There was nothing I could do. I couldn’t just sit down and wait there until I died (although you better believe I considered it!), so I turned around and hiked back up that hill in my cycling cleats and carrying my trusty bicycle. I had just about given up on the trail and had almost decided to go with the shorter, but more traffic-heavy route back up to Salt Lake City. However, when I searched for a route home on my phone, I saw that there was an access point that I actually remembered seeing on my way down just another mile or so north. So, after digging out the mud in my cleats with a tire wrench, I headed in that direction with a healthy dose of pessimism.
Miracle of miracles, I found my way onto the trail. When I saw the sign reading “Jordan River Parkway Trail,” I swear I learned how the pioneers felt when they first laid eyes on the Willamette Valley.
There were a few small navigation errors throughout the rest of my ride, but for the most part, I was familiar enough from my ride that morning to find my way. Now that I riding in an area with quite a few trees, the wind wasn’t nearly so bad. Still, I was tired and hungry, and I couldn’t get home fast enough. I retreated into my thoughts, which soon took a turn for the worse. The barrage of insecurities that had started that morning picked up again, stronger than ever. If I couldn’t even handle a broken-up 70 miles, how would I ever be able to ride 112 miles followed by a marathon? I knew once I got home (and finished my half hour run!), I’d have about an hour and half before I had to go to bed and wake up to face yet another long, exhausting day. How could I maintain that until the Ironman? I was stressed and cranky and horrible enough already. How horrible would I be after three months? Maybe I just needed to drop out. Maybe I just needed to admit that it was too hard. I wasn’t ready. It was all just too much. I was a failure.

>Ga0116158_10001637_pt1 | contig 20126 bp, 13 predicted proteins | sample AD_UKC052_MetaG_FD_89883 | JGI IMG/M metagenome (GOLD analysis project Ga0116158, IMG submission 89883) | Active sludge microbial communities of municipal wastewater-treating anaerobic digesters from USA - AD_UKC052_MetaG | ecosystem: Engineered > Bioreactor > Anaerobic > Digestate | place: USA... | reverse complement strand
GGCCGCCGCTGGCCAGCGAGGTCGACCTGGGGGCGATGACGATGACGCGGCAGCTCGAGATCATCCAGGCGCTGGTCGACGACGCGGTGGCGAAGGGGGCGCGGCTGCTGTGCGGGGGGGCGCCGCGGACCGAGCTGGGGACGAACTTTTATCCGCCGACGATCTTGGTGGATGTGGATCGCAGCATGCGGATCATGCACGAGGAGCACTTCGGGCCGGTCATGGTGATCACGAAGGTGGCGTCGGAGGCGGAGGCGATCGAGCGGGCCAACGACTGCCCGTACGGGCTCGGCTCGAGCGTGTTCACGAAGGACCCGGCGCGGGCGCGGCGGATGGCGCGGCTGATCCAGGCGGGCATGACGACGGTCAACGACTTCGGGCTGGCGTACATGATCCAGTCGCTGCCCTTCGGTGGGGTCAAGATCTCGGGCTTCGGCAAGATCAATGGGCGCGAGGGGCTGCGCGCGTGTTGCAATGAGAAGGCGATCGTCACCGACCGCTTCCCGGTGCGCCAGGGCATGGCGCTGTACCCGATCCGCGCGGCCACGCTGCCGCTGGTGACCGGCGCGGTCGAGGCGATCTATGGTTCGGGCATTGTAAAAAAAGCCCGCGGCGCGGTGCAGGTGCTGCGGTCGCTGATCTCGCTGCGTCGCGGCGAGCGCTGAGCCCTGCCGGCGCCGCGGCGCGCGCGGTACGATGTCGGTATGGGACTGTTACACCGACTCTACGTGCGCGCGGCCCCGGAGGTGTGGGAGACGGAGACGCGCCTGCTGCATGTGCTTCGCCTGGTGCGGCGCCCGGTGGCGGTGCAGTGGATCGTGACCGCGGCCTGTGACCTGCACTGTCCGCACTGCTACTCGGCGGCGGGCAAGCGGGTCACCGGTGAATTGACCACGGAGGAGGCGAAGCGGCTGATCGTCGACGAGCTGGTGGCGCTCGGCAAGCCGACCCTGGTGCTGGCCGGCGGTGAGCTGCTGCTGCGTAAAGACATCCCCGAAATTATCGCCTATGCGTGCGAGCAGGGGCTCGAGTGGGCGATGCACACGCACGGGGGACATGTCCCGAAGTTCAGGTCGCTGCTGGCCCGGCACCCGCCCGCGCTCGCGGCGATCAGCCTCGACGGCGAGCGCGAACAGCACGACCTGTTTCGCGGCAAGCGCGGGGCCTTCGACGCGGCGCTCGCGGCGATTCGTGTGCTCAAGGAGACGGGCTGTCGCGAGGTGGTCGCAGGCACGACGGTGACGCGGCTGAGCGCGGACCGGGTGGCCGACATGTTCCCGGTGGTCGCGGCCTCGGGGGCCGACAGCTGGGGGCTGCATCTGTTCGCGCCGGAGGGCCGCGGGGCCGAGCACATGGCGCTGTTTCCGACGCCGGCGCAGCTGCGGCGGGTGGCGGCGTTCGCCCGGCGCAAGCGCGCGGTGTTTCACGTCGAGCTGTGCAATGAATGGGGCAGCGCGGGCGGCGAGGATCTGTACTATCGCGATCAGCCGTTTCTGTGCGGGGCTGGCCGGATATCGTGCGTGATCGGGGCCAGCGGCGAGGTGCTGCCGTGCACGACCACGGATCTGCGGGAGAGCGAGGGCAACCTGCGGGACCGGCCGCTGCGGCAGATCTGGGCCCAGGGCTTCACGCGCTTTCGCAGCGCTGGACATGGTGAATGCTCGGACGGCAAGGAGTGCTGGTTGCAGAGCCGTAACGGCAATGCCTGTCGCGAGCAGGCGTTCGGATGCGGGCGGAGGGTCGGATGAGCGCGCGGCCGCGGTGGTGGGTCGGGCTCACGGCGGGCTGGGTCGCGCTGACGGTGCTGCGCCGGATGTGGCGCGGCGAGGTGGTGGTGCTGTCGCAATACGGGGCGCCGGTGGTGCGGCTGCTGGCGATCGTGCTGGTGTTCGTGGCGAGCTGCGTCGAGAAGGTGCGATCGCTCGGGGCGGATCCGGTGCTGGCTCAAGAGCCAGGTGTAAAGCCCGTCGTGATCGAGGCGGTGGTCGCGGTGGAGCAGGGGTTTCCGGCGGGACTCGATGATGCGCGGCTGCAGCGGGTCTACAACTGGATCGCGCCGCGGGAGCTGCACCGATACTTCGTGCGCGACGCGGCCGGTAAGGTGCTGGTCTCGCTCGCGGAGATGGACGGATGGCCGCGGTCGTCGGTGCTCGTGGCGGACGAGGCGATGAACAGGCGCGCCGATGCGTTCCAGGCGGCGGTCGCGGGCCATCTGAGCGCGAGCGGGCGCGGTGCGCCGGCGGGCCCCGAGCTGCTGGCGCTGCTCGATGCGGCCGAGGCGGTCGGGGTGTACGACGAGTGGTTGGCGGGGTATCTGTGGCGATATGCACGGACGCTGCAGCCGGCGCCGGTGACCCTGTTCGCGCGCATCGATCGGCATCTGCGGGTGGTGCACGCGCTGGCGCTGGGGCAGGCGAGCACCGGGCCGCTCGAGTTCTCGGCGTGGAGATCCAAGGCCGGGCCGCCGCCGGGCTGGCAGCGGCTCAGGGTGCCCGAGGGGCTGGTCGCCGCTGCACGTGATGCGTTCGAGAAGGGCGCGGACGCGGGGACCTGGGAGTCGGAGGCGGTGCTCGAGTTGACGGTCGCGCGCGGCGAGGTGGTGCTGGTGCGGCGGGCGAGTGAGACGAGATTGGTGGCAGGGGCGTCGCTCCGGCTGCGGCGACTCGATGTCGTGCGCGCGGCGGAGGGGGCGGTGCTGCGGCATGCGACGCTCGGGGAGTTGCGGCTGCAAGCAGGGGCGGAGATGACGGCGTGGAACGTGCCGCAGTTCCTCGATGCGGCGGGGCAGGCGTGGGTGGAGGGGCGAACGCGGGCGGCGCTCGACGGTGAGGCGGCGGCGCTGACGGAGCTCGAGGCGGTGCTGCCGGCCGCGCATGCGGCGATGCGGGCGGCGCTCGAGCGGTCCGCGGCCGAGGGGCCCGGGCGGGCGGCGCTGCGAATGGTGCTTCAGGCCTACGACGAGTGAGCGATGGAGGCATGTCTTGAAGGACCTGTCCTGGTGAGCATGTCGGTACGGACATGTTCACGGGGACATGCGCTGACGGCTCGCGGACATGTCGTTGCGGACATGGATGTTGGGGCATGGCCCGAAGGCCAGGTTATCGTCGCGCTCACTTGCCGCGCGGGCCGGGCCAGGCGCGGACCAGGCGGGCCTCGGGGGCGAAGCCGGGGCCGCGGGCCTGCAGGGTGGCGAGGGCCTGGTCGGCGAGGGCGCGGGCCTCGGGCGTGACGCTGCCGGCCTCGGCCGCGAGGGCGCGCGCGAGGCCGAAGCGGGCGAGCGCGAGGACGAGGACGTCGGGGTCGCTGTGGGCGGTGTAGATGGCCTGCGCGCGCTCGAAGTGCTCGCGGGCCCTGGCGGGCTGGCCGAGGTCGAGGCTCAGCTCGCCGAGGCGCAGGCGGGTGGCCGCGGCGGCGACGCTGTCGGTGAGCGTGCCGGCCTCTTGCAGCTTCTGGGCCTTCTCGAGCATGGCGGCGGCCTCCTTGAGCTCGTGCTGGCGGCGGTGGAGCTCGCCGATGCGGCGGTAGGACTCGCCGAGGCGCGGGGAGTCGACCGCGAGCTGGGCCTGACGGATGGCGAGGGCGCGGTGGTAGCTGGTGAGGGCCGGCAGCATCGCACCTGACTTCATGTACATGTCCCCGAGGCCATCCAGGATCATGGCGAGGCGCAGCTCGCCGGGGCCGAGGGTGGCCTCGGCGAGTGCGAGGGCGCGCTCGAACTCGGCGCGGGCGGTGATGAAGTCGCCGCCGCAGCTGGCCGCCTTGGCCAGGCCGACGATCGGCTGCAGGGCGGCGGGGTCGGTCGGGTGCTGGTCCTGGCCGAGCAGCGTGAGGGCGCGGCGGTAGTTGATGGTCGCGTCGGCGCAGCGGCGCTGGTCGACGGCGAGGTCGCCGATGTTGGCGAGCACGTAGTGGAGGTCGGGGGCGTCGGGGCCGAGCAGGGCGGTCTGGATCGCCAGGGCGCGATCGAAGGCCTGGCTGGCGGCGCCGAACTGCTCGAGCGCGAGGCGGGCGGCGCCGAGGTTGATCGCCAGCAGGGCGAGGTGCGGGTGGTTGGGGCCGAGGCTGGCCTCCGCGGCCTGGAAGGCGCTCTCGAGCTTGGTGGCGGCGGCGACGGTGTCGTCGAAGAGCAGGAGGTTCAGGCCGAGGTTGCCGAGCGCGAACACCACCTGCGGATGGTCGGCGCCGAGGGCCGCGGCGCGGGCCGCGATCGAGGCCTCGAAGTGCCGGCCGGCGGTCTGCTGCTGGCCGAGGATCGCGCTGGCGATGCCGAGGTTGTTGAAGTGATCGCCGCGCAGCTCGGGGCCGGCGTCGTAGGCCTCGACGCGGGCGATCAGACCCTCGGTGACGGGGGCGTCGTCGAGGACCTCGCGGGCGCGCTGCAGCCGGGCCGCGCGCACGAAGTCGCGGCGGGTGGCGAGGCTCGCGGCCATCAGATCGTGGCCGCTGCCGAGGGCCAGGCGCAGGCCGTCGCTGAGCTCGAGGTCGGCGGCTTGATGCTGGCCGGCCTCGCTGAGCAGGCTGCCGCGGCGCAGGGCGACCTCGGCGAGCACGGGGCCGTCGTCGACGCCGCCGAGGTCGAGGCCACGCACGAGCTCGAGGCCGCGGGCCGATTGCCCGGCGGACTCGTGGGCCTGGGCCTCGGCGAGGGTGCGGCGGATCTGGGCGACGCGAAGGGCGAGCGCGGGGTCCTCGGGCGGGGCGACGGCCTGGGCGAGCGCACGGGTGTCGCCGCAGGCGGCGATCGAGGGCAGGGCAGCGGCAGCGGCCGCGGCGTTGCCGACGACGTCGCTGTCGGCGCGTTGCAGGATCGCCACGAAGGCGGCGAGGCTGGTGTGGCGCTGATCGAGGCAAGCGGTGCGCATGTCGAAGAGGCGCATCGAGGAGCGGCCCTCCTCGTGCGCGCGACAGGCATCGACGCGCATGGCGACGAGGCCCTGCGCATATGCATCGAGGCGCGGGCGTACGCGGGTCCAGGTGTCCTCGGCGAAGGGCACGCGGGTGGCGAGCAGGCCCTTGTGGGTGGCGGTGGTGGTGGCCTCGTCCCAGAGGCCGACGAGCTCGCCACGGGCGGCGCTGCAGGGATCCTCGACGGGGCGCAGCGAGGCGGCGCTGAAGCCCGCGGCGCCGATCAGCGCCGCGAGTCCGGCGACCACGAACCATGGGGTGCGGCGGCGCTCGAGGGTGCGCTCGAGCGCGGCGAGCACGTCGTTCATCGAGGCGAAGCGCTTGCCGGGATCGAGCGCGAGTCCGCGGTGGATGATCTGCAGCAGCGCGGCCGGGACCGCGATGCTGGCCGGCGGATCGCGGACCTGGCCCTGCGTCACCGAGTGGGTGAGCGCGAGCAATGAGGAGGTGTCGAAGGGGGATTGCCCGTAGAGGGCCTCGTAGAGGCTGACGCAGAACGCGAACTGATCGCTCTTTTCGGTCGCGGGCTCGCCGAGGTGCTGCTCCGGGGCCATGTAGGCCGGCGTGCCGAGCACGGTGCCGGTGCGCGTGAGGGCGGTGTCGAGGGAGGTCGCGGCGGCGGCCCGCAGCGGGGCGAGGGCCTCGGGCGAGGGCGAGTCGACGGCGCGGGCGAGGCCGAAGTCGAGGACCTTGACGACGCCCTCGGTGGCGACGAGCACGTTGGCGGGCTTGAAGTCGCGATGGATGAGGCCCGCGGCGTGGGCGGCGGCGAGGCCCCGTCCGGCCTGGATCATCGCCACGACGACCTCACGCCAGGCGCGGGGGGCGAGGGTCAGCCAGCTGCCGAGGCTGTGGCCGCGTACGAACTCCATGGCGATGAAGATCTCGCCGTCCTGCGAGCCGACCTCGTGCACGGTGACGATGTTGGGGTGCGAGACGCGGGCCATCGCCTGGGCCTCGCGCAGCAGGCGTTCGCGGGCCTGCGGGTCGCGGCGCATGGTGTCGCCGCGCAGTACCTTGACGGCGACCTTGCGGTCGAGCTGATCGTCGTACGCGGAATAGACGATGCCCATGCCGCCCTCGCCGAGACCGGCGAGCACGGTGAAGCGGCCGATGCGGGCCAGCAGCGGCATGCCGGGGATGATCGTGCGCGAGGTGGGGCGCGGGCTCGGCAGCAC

Somehow, these dark thoughts seemed to power my legs forward. Or maybe it was just a desperate, innate homing instinct. Whatever it was, over the last three or four miles, I was pushing a nice speed (17-19mph) despite the headwind, and even despite a slight incline for a large portion of those final miles. I got to Rob’s house and wheeled my bike in. “Good job! You did it!” he said.
Despite my horrible attitude just minutes earlier, this made me break out into a giant grin. “Sixty-nine miles,” I said, reporting the total mileage for the day.
“Sixty-nine? You aren’t going to go out for a few more minutes to hit seventy?”
“That bad, huh?”
I left for my run, and while I was gone, Rob made dinner. I got back and inhaled probably half a bag of pretzels while he finished up dinner and then sat down to a glorious, cheesy plate of pasta.
I had an adventure all right. But I think Bilbo Baggins had it right when he said about adventures, “Nasty disturbing uncomfortable things! Make you late for dinner!”